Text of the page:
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December 1989, Vol. 112, No. 12
On the definition of "contingent work"
Anne E. Polivka and Thomas Nardone
In the 1980's, the American economy produced the longest peacetime expansion of the post-World War II era. During this expansion, employment increased by about 20 million and unemployment reached its lowest level in 15 years. While labor market prospects for many American workers undoubtedly improved, the work arrangements of some individuals may have fundamentally changed.
During the 1980's, firms have strived to gain greater control over their labor costs by seeking to quickly adjust the size of their work force in response to changing market conditions.1 A perception exists that firms are relying more heavily on part-time and temporary workers and contracting out for services previously performed in-house. These flexible arrangements, along with other arrangements that do not involve full-time wage and salary workers, have come to be referred to by labor market analysts as "contingent work."
Analysts of the effects of contingent staffing methods on the American workplace have reached various conclusions. Some analysts view the flexibility provided by contingent arrangements as necessary to meet variable market conditions and changing demographics.2 Many other analysts, however, have concluded that contingent staffing methods have detrimental effects for both employees and employers. Some researchers cite the possible erosion of pay, decline in benefits, loss of job security, inability to obtain on-the-job training, and lack of access to advancement resulting from contingent arrangements as indications of the weakening position of the American worker.3 Others suggest that the lack of loyalty among contingent workers to their employers could hurt productivity and product quality.4 Unfortunately, a careful examination of these issues has been hampered by the lack of an established definition of contingent work.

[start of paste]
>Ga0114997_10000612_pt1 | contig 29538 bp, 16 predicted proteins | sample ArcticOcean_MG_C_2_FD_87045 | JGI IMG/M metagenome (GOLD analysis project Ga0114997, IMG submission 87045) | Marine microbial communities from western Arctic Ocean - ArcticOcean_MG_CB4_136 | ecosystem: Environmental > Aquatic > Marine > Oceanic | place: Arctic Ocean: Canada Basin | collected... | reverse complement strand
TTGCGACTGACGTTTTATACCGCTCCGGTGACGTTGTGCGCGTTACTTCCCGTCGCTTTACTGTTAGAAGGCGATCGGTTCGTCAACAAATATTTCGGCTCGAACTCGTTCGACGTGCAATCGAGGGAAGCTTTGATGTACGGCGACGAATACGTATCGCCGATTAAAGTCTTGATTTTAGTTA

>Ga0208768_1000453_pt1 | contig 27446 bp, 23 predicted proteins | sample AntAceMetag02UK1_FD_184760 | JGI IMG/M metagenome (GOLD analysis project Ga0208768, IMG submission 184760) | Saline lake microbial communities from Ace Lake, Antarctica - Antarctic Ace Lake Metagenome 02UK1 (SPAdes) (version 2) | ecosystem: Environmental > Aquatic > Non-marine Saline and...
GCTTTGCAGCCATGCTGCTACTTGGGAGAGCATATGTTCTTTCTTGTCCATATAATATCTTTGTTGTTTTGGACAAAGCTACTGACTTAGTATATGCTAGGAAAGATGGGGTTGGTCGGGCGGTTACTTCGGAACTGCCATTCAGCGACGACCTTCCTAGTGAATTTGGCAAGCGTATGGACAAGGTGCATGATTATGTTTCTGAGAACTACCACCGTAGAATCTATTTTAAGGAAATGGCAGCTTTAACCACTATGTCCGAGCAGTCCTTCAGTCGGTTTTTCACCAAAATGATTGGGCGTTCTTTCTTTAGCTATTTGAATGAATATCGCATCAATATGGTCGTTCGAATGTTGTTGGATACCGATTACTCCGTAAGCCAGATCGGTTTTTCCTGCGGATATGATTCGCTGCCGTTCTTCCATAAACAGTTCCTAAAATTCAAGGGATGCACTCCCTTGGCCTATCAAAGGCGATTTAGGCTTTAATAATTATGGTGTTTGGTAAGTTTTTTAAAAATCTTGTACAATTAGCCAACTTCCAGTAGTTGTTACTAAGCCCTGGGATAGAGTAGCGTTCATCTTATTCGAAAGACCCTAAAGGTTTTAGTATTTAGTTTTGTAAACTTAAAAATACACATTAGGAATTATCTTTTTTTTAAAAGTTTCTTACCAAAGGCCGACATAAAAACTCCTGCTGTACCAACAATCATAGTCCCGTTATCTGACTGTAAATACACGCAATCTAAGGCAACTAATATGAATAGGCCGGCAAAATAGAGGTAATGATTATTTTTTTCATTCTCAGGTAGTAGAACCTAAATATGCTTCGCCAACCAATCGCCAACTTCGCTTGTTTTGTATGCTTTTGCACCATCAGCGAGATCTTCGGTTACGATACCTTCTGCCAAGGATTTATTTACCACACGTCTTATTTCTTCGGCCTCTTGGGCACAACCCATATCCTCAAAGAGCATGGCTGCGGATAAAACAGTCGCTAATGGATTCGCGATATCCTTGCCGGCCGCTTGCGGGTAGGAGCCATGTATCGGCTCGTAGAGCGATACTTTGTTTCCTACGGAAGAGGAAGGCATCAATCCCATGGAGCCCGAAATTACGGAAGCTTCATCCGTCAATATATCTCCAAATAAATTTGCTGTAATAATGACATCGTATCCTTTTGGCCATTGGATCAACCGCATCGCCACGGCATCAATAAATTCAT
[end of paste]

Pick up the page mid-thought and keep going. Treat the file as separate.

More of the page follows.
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1 Reasons firms have sought greater control of labor costs include the severe recessions of the early 1980's, the rise in international competition in many manufacturing industries, and the deregulation of domestic transportation, communication, and finance industries. See Audrey Freedman, "How the 1980's have changed industrial relations," Monthly Labor Review, May 1988, pp. 35-38; and Roberta V. McKay, "International Competition: Its Impact on Employment," in Flexible Workstyles: A Look at Contingent Labor (U.S. Department of Labor, Women's Bureau, 1988), pp. 23-28.
2 Richard S. Belous, "How human resource systems adjust to the shift toward contingent workers," Monthly Labor Review, March 1989, pp. 7-12.
3 Testimony of Rodger Dillon before the Committee on Government Operations, U.S. House of Representatives, Rising Use of Part-time and Temporary Workers: Who Benefits and Who Loses? (Washington, U.S. Government Printing Office, 1988), pp. 116-38 Kathleen Christensen, "Women's Labor Force Attachment: Rise of Contingent Work," in Flexible Workstyles, pp. 76-82; and Marcia Freedman, "Shifts in Labor Market Structure and Patterns of Occupational Training," in Flexible Workstyles, pp. 65-68.
4 Joani Nelson-Horchler, "The Trouble with Temps," Industry Week, Dec. 14, 1987, pp. 53-57; and testimony of Rodger Dillon, pp. 136-37.
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Into contingent and alternative employment: by choice.Oct. 1996.
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